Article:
What will come first – a new police station, a new city hall, or an expanded corporation yard?
The Manteca City Council could give staff direction Tuesday night during a presentation updating the government facility fee fund. The council meets at 7 p.m. at the Civic Center, 1001 W. Center St.
Moving forward on any of the $109.1 million worth of projects that also included a performing arts center, a new animal shelter and library among others had been stalled for the past several years due to lawsuits filed by developers who contended Manteca could not increase the fee for government facilities beyond the $350 it established it at in 1986. The developers who sued claimed it was a new fee.
The courts just recently disagreed saying Manteca was completely within its authority to increase such fees that are put in place by nexus studies.
Public Works Director Mark Houghton indicated staff will provide an update on the funds and the projects that could be completed with it.
Options discussed in the past for the police station included moving forward with converting the 55,000-square-foot former Qualex film processing building the city purchased on Industrial Park Drive or building a new complex from scratch.
City hall options included a stop-gap move to expand into the existing police station offices should the police headquarters relocate, build a new complex on the Civic Center site or – as Councilman Vince Hernandez suggested – explore possibly acquiring one of four multi-story buildings planned by AKF Development for the Yosemite Square projects on the northeast corner of the Highway 120 Bypass and Highway 99,
The city has corporation yard uses spread throughout the city. The plan is to combine them into one location on Wetmore Street to improve efficiency. Manteca has an ace in the hole, so to speak, with the site as the redevelopment agency owns an adjoining parcel in the Manteca Industrial Park.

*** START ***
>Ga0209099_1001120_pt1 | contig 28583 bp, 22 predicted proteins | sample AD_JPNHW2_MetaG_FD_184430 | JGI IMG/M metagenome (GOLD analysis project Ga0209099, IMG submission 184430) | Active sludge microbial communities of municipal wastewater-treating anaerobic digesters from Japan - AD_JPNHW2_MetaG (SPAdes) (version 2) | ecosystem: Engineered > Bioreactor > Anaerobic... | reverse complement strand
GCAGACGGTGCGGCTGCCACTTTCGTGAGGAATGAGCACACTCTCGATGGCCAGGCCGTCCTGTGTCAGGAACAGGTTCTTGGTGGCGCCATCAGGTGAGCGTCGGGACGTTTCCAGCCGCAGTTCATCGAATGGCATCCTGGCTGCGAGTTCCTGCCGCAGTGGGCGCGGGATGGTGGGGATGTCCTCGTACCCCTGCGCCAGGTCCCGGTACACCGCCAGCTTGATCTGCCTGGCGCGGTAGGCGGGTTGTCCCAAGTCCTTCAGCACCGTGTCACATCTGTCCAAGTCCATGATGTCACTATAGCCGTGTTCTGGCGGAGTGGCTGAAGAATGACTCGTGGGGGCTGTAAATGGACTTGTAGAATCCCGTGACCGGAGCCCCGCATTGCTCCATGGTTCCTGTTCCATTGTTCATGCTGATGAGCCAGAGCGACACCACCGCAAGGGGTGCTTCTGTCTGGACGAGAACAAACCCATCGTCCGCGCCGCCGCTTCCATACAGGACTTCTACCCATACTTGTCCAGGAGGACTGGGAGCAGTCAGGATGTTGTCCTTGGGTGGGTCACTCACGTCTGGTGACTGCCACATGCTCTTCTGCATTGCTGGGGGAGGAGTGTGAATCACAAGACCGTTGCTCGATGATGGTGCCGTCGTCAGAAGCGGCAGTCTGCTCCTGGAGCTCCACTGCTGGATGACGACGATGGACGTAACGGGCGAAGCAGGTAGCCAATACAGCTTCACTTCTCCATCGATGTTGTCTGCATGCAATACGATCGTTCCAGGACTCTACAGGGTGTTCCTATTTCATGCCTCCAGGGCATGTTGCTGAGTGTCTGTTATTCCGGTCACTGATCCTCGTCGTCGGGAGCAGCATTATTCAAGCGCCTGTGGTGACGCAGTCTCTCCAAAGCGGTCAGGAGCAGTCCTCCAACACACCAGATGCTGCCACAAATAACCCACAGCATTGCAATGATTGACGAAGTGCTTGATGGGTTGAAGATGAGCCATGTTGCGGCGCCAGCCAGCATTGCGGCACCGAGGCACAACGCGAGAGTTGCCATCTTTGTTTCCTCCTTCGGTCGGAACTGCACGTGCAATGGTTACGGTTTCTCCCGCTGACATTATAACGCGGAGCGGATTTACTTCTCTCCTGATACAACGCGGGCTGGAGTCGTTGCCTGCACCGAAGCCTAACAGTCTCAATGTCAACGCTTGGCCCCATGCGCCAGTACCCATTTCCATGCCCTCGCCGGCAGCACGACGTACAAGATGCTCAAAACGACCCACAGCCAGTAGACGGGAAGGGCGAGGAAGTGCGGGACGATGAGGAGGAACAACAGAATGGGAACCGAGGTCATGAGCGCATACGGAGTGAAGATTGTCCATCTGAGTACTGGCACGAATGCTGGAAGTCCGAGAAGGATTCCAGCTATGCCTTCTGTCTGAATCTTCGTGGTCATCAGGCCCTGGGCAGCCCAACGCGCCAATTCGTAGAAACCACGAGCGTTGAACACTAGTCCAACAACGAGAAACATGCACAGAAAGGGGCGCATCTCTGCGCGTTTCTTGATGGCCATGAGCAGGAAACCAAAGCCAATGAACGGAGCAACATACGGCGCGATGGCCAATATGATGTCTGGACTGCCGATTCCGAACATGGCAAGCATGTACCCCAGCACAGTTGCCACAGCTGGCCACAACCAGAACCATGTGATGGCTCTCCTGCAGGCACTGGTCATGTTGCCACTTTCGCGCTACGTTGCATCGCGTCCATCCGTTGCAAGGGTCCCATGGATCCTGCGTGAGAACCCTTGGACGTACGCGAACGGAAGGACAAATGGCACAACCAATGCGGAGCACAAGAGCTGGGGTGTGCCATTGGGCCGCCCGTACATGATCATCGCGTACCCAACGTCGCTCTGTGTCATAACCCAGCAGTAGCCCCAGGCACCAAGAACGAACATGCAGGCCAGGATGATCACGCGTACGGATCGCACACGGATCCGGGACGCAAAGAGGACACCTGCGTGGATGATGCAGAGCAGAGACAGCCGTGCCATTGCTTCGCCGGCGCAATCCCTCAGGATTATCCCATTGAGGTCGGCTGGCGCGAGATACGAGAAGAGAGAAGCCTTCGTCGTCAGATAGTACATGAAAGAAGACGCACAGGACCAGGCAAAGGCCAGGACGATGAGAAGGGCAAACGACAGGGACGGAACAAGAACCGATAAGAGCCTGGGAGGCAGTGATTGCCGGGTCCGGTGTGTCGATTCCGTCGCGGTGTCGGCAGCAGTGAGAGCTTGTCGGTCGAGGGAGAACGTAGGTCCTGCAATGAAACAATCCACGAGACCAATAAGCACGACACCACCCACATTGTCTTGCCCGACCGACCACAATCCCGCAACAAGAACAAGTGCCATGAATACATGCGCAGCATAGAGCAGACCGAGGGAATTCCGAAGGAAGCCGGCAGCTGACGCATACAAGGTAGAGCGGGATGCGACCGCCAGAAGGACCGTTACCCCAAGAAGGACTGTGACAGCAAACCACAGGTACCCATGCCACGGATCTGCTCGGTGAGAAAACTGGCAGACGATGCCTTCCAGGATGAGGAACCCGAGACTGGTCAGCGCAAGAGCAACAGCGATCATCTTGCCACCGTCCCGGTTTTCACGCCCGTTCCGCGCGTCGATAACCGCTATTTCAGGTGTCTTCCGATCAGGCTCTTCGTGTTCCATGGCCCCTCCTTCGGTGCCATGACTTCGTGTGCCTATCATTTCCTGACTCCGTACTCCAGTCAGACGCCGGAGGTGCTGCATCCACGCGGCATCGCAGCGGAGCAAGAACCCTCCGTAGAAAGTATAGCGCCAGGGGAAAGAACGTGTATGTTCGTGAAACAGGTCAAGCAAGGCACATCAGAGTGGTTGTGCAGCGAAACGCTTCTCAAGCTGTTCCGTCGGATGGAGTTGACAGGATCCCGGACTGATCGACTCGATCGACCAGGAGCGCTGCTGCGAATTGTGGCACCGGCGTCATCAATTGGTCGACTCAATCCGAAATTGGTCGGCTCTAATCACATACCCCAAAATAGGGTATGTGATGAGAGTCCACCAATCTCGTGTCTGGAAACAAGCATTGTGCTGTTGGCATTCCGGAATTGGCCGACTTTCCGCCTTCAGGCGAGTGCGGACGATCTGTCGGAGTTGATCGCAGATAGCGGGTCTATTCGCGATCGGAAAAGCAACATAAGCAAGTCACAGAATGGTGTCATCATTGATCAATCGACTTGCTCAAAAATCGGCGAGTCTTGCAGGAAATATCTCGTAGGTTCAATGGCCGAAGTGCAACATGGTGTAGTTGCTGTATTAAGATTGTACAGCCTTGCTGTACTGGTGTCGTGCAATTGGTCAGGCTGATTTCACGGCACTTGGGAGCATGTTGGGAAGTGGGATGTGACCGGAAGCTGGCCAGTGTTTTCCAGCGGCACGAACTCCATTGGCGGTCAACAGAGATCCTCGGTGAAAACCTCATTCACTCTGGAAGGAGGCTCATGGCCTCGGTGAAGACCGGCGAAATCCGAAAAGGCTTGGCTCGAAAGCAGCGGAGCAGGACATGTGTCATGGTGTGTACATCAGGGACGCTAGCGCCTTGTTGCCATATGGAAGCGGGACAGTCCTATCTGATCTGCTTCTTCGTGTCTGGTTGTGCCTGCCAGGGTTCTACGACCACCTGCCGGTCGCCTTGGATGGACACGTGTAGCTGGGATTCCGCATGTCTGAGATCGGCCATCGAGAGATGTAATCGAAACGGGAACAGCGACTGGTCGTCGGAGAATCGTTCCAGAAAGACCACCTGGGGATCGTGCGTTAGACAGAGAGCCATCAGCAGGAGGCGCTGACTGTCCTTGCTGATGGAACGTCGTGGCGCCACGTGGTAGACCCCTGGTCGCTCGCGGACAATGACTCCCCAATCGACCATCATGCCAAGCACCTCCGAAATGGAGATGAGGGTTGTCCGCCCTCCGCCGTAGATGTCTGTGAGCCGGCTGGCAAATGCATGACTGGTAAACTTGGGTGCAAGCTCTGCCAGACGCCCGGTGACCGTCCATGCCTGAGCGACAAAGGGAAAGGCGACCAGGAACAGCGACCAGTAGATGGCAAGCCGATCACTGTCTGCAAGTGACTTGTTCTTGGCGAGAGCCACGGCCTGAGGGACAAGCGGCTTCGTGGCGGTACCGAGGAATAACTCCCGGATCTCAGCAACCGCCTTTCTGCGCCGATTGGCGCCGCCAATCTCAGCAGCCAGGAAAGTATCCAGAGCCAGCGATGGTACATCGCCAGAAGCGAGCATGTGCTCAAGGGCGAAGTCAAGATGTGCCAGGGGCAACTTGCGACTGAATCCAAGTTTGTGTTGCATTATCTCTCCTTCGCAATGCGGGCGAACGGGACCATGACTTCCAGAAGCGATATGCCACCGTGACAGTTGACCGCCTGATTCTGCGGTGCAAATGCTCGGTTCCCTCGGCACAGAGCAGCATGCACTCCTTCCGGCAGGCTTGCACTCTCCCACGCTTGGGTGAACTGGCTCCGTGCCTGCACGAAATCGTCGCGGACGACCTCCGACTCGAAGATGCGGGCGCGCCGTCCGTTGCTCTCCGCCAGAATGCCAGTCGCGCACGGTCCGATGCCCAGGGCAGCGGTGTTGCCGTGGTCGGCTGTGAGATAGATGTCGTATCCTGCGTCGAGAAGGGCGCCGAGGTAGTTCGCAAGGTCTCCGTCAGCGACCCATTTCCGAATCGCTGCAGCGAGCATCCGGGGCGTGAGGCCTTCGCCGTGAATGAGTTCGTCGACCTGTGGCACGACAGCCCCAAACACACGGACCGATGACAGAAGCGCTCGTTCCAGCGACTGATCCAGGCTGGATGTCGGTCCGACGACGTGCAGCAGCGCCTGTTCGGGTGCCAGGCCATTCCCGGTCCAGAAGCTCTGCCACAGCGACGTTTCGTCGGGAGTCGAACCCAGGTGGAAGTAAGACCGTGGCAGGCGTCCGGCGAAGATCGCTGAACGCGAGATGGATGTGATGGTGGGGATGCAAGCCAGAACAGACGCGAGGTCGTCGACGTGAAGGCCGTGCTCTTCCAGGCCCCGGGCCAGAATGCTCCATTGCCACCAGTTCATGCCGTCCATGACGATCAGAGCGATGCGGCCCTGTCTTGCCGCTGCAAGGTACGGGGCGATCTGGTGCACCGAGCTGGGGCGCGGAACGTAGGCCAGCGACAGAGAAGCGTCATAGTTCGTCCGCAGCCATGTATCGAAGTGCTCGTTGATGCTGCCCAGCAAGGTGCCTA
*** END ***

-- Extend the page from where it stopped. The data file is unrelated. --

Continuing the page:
The Third Appellate Court sided with the city and overturned a San Joaquin Superior Court decision that initially blocked the city’s ability to raise the fee from $350 to $4,702 per home to help growth pay for everything from a new city hall to a library and performing arts center.
The court essentially ruled that if the city was increasing an existing fee based on a nexus study it did not represent a new fee. Morrison Homes argued that it was a new fee and therefore they couldn’t charge more because the builder had a signed development agreement with the city.
Since the fee was just referenced and not a specific amount tied to it, the court said whatever fee the city could justify and adopt was the fee.
The lawsuits started when home builders contended Manteca hadn’t proven its case that as the community grows the city needs a larger police headquarters.
Nor did builders believe the need for a new library, more city office space, an expanded corporation yard, a new animal control shelter or a performing arts center had been justified as required by state law with an accurate nexus.
City officials countered that they have conducted studies and public meetings over the course of several years that the facilities costing $109.1 million are needed and growth’s share of that tab - ultimately $4,702 a home - was justified.
The money collected in government facilities fees are restricted by law to be used only for that purpose. They cannot be used to help balance the general fund.
To contact Dennis Wyatt, e-mail email@example.com